In the past, enclaves such as Es racó d’en Xic in Ibiza were known only to the select few, but in the age of Instagram, thousands flock here. Most wear clothes and are unaware of the beach’s naturist tradition, indicated by nothing more than a sign painted on a rock. “In high season, most people wear clothes and people are shy about it [going naked],” says Harmsen. “Those who do go naked feel they are being stared at or remarked upon and that makes them feel self-conscious.”
In addition to mass tourism, nudism is also being hindered by urban sprawl. Marbella and its surroundings, which have seen rampant urban development, are a prime example. “Real estate development is our main enemy,” says Julio Romero, a regular on the Costa Natura beach in Estepona, a beach town of 68,286 inhabitants in the Málaga province. In fact, the opening of the exclusive Nido beach bar in Costa Natura in July appears to be threatening the practice of nudism in a spot that pioneered it. “No one was ever forced here to either wear a bathing suit or not,” adds the 54-year-old. “What they can’t do is throw us out for not wearing one, which is what they are trying to do.” In response, Albert Beniflah, who runs Nido, says: “There was nothing here before, but things change. That’s life.”
The controversy in Estepona is not unique. On the Costa Brava, 1,100 kilometers away, a similar scenario is unfolding. Begur, a tourist town of 3,925 inhabitants in the province of Girona, is home to Catalonia’s naturist gem, the Illa Roja cove. The reopening this summer of a beach bar that had been closed since 2004 has caused tension between the new owner, the nudists and those who wear swimsuits. The nudist association Club Català de Naturisme filed a complaint at the beginning of August against the beach bar for not wanting to serve naked customers, a line it felt to be discriminatory. “In the old bar, there was no problem, and even the waiters went naked,” says Segimon Rovira, the president of the organization. “Now we are losing ground.” But bar owner David Maronda believes he has the right to dictate the dress code. “I am an absolutely tolerant person and I have always lived in Begur,” he says. “I am familiar with the philosophy of the beach and I respect it. But it seems surreal to me that they complain about a request to wear a simple sarong.”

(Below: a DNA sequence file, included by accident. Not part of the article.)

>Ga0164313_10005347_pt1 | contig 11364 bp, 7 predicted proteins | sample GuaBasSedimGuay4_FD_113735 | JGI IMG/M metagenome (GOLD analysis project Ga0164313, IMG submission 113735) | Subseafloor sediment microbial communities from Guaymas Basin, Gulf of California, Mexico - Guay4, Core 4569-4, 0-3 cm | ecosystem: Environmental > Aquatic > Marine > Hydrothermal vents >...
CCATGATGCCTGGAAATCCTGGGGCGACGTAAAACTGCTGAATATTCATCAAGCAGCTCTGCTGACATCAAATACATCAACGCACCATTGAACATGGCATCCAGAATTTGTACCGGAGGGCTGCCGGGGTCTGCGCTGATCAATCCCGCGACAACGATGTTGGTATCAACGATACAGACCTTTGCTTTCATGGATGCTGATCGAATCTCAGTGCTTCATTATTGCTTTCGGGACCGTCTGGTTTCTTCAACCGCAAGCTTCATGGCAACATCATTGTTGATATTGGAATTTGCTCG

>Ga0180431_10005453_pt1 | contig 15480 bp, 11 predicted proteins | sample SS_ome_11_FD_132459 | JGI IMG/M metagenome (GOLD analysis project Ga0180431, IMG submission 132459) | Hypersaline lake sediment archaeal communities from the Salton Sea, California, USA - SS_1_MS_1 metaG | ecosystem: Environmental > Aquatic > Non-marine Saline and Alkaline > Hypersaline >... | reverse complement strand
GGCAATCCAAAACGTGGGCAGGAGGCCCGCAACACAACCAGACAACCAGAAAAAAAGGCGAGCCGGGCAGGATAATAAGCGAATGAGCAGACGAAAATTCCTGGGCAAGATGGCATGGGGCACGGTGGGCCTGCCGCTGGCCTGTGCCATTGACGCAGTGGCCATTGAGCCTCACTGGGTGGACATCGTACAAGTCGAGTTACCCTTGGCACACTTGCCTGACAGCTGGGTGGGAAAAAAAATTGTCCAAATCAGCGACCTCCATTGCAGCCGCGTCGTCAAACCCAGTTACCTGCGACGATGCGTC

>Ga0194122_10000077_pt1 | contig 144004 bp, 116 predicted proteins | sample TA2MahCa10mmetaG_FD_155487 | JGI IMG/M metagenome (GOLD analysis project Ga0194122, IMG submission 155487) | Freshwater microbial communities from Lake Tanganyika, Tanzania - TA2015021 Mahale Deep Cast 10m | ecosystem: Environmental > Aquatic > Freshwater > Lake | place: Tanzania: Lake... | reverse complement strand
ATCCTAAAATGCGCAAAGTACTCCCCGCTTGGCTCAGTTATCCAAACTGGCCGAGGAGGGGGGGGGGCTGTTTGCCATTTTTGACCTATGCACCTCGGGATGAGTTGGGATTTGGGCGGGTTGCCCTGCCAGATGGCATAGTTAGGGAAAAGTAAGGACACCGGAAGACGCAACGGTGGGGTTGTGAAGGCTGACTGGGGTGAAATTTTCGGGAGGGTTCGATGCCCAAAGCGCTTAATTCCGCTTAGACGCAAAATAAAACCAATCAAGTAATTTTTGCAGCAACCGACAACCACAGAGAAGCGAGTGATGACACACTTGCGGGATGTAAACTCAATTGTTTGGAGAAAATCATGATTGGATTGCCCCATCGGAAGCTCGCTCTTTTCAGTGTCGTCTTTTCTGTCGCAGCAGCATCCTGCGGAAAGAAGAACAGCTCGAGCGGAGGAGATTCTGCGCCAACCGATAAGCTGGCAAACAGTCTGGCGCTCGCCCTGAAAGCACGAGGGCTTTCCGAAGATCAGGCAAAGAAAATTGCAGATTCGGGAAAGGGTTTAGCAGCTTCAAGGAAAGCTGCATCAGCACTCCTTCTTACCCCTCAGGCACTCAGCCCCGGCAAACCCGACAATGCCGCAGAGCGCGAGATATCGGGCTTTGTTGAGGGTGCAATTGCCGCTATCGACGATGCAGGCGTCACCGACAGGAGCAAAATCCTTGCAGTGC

The situation is very different in Benalnatura, a small beach at the heart of Benalmádena, a town of 68,128 inhabitants in Málaga. Next to the stairs providing sole access to the area, there are signs indicating it is a nudist beach and another sign that states: “The bar will not serve anyone dressed or wearing a swimsuit.” On August 26, at 10am, about 30 people were already enjoying the beach’s turquoise waters. Among those consulted, no one wanted to be identified or trigger any kind of controversy, but they made it clear that they do not tolerate clothed beachgoers. “We start clapping until they leave,” says a man in his 60s. The City Council has not received any complaints from non-nudists in this regard, according to municipal sources. But according to FEN, this is an isolated case and should not be considered the norm, pointing out that such a practice is “illegal” in the same way as it is, in their opinion, illegal to stop nudists using sun loungers.
Source: El País
Original publication 30 August, 2021
Posted on NatCorn 3 weeks ago